The DSTAR DVAP – Raspberry Pi (“RPI”) combo that I wrote about in my previous post is super portable and “just works” when power is applied to the RPI. There are times, however, when it is convenient to have a monitor and keyboard/trackball handy for the changing of settings, troubleshooting, etc. As I gave this some thought, I looked at some “go boxes” that I’ve seen on the Internet for non-dstar set ups and some featuring the RPI and DVAP. Some notable kits have been displayed by W5TMP and VK5REX. WD4CWG and WB4QDX have also provided some ideas in emails we have exchanged. I wanted a similar setup, and one that I could use with AC or 12 volt battery power. I also wanted to build it to allow the connection of other equipment, if needed.
So, with these thoughts in mind, I first took stock of what I already had in the ham shack and discovered that other than a few odds and ends, I had all of the major items. Here’s an inventory of the major components that I decided to use.
- The box. The box is an aluminum brief case type tool case. I picked mine up at the local Home Depot for around $20. I could not find this case on the Home Depot web site, but noticed that Lowe’s carries a very similar case.
- The power supply. The power supply is a 19 amp Radio Shack switching supply. It’s basic, but it does the job. This supply is probably overkill for the intended application; however, I had it in the shack and decided that having a 12 volt 19 amp supply would allow me to add equipment, if necessary down the road.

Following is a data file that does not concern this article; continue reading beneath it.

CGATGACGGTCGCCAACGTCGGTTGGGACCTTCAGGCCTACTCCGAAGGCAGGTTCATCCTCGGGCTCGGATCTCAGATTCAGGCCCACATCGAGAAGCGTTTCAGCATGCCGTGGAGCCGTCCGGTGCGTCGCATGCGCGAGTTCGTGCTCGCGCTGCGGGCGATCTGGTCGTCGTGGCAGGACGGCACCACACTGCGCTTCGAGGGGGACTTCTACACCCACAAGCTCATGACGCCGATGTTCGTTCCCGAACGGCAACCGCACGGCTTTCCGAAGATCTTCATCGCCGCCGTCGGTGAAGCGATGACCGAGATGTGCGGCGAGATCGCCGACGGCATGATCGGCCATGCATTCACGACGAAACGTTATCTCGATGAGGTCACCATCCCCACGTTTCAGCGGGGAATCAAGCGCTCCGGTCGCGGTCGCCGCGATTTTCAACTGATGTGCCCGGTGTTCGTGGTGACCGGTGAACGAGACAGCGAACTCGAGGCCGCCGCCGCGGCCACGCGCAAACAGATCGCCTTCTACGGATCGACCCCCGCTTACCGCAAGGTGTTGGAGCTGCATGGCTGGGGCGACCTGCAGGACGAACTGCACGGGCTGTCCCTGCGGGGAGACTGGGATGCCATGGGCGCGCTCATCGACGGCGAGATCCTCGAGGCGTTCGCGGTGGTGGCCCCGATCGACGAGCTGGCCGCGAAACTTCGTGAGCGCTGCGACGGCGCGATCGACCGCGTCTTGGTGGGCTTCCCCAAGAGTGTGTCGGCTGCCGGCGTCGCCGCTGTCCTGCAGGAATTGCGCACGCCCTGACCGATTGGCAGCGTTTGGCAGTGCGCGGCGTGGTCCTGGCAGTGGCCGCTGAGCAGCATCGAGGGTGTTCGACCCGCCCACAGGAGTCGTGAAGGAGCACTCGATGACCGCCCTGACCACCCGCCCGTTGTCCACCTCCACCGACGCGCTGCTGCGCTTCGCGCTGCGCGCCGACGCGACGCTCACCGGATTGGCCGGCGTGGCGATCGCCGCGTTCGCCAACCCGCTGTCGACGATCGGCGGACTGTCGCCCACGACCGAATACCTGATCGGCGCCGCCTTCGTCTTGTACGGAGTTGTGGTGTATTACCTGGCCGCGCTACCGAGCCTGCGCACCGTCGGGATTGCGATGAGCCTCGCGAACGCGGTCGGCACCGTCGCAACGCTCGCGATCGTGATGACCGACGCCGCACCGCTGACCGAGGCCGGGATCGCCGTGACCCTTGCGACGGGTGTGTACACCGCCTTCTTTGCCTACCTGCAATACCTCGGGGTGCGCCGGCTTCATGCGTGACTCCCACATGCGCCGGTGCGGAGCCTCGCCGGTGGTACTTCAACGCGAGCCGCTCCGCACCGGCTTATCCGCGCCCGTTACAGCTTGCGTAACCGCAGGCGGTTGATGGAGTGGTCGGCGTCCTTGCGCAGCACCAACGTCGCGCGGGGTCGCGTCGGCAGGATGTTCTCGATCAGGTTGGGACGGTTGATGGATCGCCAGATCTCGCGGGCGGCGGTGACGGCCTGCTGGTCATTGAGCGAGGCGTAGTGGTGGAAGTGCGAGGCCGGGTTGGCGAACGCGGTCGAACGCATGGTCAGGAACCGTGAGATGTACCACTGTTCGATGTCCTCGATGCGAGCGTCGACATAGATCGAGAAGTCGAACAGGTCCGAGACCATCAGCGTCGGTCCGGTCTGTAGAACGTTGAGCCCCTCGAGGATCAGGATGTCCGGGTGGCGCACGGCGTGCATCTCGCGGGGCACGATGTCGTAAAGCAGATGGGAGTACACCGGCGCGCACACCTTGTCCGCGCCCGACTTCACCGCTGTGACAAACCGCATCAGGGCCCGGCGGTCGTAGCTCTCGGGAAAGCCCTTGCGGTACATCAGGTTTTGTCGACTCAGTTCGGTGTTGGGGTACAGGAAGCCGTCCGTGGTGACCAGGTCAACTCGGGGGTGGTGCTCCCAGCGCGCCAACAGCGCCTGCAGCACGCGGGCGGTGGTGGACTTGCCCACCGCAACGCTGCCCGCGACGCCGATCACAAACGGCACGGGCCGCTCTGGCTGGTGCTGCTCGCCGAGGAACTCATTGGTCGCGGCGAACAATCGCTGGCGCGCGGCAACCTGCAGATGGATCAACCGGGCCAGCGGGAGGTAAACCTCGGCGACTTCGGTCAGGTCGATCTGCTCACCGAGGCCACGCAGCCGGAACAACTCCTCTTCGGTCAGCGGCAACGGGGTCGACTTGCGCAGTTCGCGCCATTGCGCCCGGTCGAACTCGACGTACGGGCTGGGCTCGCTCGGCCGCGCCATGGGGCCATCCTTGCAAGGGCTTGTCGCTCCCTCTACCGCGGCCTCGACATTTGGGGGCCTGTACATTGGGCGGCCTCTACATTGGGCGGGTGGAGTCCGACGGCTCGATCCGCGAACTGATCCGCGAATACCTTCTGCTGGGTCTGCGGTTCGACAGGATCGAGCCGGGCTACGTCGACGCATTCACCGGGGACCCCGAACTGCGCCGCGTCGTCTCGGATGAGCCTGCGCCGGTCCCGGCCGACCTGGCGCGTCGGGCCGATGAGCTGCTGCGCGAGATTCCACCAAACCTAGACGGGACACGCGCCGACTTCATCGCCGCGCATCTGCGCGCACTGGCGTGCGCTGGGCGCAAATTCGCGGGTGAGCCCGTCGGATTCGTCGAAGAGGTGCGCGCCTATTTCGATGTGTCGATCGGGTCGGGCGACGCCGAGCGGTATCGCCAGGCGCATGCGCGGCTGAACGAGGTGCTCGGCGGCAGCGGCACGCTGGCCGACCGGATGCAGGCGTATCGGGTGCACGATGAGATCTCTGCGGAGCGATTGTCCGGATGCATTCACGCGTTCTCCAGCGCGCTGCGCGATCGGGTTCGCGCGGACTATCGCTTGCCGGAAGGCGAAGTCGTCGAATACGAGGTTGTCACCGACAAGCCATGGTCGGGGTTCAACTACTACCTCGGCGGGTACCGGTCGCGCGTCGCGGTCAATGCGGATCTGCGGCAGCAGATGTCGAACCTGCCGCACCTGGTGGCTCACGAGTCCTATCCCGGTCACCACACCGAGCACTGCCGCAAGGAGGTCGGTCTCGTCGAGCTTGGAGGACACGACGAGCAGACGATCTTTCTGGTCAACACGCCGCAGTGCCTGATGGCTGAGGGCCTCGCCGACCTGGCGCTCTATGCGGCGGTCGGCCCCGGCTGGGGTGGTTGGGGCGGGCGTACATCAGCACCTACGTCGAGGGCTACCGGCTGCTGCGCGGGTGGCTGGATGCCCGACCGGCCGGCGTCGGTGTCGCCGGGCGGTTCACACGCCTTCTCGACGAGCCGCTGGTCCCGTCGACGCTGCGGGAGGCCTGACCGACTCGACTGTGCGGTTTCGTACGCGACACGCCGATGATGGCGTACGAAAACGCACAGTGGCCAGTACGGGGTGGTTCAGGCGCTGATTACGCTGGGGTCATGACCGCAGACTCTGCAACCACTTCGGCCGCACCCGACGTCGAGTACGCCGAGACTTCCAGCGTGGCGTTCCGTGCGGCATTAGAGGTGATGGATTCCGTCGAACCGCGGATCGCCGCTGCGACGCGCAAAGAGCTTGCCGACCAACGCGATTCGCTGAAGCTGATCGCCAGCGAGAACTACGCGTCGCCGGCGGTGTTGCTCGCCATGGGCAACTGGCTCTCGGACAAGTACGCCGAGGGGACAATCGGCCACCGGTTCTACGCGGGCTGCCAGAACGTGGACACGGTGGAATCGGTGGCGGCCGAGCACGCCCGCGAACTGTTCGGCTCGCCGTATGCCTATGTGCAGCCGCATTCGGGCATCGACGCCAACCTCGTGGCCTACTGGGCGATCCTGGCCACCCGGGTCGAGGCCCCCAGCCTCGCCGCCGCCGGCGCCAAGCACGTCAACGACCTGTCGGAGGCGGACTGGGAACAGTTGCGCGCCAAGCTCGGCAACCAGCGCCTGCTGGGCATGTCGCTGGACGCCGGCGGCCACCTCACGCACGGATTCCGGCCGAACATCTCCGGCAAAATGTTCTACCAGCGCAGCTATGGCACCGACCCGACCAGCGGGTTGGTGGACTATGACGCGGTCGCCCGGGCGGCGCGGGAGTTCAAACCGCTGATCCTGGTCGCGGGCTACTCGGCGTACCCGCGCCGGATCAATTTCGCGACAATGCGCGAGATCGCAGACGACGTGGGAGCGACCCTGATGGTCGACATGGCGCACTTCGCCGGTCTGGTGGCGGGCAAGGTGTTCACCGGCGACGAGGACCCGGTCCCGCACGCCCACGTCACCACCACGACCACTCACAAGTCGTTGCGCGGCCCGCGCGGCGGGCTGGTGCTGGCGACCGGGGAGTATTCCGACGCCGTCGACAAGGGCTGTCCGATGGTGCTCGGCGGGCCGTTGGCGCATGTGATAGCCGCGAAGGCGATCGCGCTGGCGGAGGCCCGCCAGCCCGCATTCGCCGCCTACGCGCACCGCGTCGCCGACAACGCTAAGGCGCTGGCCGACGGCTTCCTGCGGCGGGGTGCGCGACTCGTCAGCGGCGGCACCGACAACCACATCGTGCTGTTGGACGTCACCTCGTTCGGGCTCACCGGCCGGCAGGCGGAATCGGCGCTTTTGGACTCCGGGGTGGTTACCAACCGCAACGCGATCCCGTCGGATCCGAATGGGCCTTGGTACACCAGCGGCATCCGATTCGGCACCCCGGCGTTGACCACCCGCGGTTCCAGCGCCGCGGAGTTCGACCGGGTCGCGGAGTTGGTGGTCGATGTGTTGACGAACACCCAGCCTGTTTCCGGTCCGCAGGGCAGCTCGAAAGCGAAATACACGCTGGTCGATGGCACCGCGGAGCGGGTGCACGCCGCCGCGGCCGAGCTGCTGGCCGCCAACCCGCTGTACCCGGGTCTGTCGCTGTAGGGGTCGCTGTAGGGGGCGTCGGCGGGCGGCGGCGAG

- The power strip. I am a true believer in Anderson Power Pole products and West Mountain Radio Rig Runners. I had a spare Rig Runner 4005 in the shack and decided to use it for power distribution in the box.
- The USB Buddy. This might be a strange name for this device, but it is very useful in this set up. The USB Buddy from Powerwerx allows me to connect a 12 volt source to my RPI and provides it 5 volts with 3 amps. It works great and will also double as a phone charger if you need it (especially if you are using your phone as your portable hot spot).
- The monitor. The main purpose for the go box is to allow the use of a portable monitor to see what is happening with the RPI. It’s also nice to be able to see the DVAPTool activity on the screen. I did not have this lying around the ham shack, but knew I did not want to break the bank. I ended up spending $35 on a 7 inch color TFT monitor designed for automobile back up cameras. It is not very high resolution, but it works for this application. This monitor supports two video inputs (if you want to add a second RPI to the mix) and takes 12 volts and 0.5 amps to operate. I purchased mine from Amazon.
- The keyboard/trackball. There are a lot of options for USB keyboards with built in trackballs. Some are bigger than others. I considered one of the mini-keyboards, but realized that this would not work well for me. I instead chose to use a keyboard\trackball combo with a relatively standard sized keyboard. I also chose a keyboard with two USB ports built in. With the RPI being powered with 3 amps, it’s easy to plug the DVAP into one of the spare ports. It provides adequate power. Here’s the Perixx keyboard I purchased from Amazon.
Those are the main components for the go box, but how did I assemble everything?